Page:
By W. E. Wertenberger
A sequel nine years in the making, the second Sin City installment seems to make no attempt to better itself. And that is a fine thing indeed. In a cinematic universe full of wisecracking Spidermen, insecure Scott Pilgrams, and adolescent Star Lords, it’s refreshing to see some unapologetic masculinity portrayed onscreen. Granted, it is in the hyper realized, exactingly recreated world of a Frank Miller comic. Where everything is black and white…except when it’s not.
As in the first film, we get a selection of stories loosely interwoven into one plotline. This one being even looser than the first. With Marv, played with that same confused focus Mickey Rourke seems a master of, the linchpin holding them together. Each rolls out as you would expect. This is straight forward storytelling, just point the good guy at the bad guy and let fly. And Millers knife edge dialogue is very well suited to Robert Rodriquez B movie sensibilities.
Production wise, we get a beautifully complete Noir fantasy land. Docks, slums, skyscrapers, mansions, all set to a dark and bleak background. Just the way I imagine Raymond Chandler would have liked. And the green screen reality may be even more impressive than the first time around. That may be because I was forced into seeing the 3D version, the theatre I saw it in had only one showing that wasn’t in that format. But, I will recommend you see it this way, despite the added four bucks on the ticket price. I believe it is perfectly suited for 3D and not once did it feel like a gimmick. Never has a poker game been so vividly portrayed. It may be my favorite scene in the movie.
Performances were solid throughout, with Josh Brolin, Joseph Gordon Levitt and Powers Booth as stand outs. But the real show stealer is Eva Green. As the Dame to Kill For, she most definitely foots the bill. Playing the classic femme fatale, Green is so slinky in her manipulation of men, she seems to slither from scene to scene. And even when we know she is playing a con, it’s tough to blame the dumb saps for continually falling for her. Luminescent green eyes are hard to say no to.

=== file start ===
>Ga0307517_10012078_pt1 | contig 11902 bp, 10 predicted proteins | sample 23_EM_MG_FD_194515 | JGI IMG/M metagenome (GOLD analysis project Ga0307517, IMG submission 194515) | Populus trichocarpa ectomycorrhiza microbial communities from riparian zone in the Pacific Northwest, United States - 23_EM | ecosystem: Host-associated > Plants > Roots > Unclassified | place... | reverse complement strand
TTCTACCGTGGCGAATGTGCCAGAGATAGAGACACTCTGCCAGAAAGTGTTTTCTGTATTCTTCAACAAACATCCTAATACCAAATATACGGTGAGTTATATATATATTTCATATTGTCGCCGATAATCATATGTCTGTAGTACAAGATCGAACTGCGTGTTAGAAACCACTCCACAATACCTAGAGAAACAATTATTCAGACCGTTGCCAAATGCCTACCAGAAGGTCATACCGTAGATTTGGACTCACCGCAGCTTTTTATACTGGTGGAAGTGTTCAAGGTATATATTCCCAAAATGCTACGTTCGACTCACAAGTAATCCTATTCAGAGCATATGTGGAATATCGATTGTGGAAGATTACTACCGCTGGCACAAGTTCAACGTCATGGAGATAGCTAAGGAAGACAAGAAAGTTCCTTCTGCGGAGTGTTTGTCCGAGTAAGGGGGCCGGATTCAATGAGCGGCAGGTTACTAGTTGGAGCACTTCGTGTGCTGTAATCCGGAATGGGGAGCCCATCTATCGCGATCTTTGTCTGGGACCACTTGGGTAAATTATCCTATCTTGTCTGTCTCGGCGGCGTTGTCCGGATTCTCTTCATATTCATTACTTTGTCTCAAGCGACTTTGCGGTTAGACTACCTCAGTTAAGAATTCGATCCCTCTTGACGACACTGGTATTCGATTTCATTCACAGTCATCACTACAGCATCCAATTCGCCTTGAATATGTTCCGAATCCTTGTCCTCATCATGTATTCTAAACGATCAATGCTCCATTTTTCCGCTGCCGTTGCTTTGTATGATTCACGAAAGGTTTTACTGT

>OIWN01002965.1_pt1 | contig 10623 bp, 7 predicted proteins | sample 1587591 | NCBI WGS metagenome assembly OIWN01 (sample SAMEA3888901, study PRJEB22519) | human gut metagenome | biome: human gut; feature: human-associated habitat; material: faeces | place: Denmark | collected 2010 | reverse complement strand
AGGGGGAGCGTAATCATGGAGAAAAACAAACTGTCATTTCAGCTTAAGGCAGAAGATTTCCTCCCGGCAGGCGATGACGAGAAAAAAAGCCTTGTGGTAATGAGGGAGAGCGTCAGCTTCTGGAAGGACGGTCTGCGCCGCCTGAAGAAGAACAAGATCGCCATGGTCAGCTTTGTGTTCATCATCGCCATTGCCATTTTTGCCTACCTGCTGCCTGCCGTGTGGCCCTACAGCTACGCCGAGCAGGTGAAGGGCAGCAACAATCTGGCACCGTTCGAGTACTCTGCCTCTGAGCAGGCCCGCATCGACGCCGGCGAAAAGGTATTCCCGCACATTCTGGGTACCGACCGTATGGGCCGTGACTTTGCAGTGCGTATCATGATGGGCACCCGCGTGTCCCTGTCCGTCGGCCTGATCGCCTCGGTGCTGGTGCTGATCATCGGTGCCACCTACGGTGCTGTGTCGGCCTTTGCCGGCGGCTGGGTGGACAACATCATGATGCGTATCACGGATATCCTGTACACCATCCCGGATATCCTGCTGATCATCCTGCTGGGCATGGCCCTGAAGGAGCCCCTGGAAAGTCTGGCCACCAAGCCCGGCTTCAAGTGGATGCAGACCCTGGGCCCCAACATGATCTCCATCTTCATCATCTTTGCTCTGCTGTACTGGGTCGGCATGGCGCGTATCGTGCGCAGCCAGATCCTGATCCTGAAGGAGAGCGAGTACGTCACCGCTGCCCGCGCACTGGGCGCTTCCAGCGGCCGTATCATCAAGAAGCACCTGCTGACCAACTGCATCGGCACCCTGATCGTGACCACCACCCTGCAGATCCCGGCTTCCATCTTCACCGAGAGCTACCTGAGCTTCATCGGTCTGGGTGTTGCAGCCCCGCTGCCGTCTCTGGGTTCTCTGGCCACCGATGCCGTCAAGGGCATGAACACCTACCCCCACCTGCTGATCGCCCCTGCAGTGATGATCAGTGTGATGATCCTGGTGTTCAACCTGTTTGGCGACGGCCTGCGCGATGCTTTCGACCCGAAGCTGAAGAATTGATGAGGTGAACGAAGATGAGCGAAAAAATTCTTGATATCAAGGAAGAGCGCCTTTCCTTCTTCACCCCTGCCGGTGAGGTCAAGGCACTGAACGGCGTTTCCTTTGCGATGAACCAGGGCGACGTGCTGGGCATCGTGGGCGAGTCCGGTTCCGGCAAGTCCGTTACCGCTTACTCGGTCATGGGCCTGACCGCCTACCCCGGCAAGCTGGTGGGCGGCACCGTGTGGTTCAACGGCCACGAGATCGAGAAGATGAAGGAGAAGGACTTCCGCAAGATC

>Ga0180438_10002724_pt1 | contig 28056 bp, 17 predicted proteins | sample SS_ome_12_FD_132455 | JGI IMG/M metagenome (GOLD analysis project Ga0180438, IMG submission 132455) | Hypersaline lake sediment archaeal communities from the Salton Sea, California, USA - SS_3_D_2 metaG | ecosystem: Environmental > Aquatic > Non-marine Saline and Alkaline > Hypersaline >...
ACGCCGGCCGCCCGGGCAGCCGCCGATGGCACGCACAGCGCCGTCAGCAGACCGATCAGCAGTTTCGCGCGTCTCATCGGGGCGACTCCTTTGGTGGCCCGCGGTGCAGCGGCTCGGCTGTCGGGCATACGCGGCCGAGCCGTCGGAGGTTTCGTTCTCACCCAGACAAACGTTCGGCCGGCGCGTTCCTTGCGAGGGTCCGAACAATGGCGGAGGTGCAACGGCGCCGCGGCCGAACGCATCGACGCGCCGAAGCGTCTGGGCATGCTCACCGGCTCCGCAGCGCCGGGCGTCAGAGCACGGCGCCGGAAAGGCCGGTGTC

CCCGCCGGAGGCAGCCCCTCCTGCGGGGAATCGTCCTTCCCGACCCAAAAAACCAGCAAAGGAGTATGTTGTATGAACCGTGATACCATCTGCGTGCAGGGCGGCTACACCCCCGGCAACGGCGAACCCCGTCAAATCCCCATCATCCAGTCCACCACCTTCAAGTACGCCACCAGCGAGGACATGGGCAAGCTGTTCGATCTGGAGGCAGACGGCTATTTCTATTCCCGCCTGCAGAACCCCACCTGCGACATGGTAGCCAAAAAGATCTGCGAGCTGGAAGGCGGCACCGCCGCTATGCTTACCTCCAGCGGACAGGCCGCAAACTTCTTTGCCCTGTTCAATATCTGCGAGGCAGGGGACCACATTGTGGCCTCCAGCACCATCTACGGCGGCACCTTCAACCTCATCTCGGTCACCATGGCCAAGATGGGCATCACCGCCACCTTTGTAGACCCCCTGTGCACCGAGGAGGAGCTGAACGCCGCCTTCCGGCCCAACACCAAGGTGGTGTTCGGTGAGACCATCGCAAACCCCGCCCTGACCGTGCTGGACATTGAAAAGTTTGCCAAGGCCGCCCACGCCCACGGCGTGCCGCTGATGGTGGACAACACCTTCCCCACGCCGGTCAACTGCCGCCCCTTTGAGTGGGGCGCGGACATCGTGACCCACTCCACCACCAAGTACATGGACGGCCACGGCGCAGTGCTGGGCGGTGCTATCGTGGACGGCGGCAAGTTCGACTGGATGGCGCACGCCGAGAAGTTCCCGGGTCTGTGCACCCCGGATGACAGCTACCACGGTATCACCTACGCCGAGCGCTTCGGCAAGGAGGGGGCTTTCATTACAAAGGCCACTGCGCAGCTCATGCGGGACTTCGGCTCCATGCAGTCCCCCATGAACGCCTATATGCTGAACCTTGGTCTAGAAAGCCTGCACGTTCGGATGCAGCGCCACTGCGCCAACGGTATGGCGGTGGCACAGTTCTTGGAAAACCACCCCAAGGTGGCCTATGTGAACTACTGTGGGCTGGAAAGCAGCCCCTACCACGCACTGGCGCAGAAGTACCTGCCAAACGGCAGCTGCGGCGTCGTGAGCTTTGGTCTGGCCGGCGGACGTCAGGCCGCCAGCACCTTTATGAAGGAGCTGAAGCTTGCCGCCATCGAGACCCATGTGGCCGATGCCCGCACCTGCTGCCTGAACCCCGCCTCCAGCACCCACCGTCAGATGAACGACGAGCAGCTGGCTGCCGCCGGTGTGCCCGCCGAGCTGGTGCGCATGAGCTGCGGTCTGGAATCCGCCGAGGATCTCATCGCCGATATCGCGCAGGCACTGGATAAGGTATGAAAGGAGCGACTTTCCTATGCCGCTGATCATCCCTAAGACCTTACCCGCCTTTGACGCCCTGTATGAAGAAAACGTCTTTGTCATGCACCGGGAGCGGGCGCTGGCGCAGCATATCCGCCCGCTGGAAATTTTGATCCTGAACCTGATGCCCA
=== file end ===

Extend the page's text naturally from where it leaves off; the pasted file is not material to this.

Bottom line, if you liked the first you’ll like this one as well. Hell, I think I liked it just a bit better.
HBO’s True Detective recently finished its inaugural run and set a bar so high, I predict all follow up seasons will suffer by comparison. It simply was that good.
Writer/creator Nic Pizzolatto gets first honors for taking the classic buddy cop scenario and crafting something that feels fresh, yet familiar. By injecting Lovecraftian horror elements into the story, he transforms what would be a standard murder investigation to a tantalizing otherworld of possibilities. Never really sure where it’s going until the end…even then still questioning it a bit. Not an easy trick to pull off. His dialogue is pure pleasure to listen to. Pulp detective tough guy in a modern world of PHD psyche profiling, complete with southern drawl. Not once did it seem artificial or forced as you might expect, these two cops are as smart as they are hard-boiled. Not to mention funny, some of the one liners Woody Harrelson utters are classics that will be repeated as passwords for the True Detective initiates for years to come.